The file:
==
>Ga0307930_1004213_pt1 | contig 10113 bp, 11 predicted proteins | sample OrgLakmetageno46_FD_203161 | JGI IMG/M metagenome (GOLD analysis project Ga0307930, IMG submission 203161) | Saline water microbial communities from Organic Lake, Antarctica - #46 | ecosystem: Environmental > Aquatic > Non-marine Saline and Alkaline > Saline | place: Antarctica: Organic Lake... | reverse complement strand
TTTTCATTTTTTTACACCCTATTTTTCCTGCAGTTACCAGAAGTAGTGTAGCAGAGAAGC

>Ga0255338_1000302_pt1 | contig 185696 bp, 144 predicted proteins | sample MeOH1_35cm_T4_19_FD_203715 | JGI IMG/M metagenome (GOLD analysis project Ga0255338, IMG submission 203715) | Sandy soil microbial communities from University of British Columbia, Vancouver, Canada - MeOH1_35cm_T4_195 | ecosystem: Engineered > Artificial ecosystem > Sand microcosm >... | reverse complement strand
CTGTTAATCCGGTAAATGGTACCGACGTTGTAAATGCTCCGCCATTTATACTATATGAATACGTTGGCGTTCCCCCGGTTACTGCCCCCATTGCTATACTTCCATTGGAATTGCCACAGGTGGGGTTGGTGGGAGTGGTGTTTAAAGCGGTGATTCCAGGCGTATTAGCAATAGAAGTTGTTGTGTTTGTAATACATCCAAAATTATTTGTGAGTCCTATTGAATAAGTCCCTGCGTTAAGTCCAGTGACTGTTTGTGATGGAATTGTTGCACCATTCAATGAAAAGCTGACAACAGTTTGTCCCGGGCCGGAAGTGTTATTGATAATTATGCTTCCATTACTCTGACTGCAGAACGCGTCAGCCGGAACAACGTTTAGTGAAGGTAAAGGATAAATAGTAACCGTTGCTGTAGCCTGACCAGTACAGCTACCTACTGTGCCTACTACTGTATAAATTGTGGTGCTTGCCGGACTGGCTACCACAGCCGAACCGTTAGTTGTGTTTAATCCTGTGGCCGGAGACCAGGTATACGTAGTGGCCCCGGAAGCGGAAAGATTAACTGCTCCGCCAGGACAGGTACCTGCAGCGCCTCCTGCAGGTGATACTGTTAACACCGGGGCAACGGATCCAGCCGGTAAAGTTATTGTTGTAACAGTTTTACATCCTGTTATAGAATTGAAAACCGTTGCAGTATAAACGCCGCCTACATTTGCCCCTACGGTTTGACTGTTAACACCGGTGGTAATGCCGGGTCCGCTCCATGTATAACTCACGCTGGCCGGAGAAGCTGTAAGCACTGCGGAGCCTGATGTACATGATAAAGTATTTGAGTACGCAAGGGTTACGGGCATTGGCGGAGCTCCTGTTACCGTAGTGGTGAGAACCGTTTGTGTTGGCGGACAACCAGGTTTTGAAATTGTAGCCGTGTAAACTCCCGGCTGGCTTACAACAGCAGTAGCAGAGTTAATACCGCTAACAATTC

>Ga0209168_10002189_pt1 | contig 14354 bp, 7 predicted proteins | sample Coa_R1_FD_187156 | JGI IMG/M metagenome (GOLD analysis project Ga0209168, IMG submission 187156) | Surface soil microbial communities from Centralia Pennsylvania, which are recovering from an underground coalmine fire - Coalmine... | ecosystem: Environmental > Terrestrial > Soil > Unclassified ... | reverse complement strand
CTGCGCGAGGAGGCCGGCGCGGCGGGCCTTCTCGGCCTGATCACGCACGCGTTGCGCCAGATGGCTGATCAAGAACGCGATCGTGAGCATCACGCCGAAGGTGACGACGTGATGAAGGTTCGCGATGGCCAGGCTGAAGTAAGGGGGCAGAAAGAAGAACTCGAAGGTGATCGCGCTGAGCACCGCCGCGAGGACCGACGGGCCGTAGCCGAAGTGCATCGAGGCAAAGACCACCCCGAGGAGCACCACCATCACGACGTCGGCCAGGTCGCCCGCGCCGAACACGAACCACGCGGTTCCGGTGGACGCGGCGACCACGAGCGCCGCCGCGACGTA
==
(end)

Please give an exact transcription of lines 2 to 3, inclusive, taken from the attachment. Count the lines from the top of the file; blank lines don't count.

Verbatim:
TTTTCATTTTTTTACACCCTATTTTTCCTGCAGTTACCAGAAGTAGTGTAGCAGAGAAGC

>Ga0255338_1000302_pt1 | contig 185696 bp, 144 predicted proteins | sample MeOH1_35cm_T4_19_FD_203715 | JGI IMG/M metagenome (GOLD analysis project Ga0255338, IMG submission 203715) | Sandy soil microbial communities from University of British Columbia, Vancouver, Canada - MeOH1_35cm_T4_195 | ecosystem: Engineered > Artificial ecosystem > Sand microcosm >... | reverse complement strand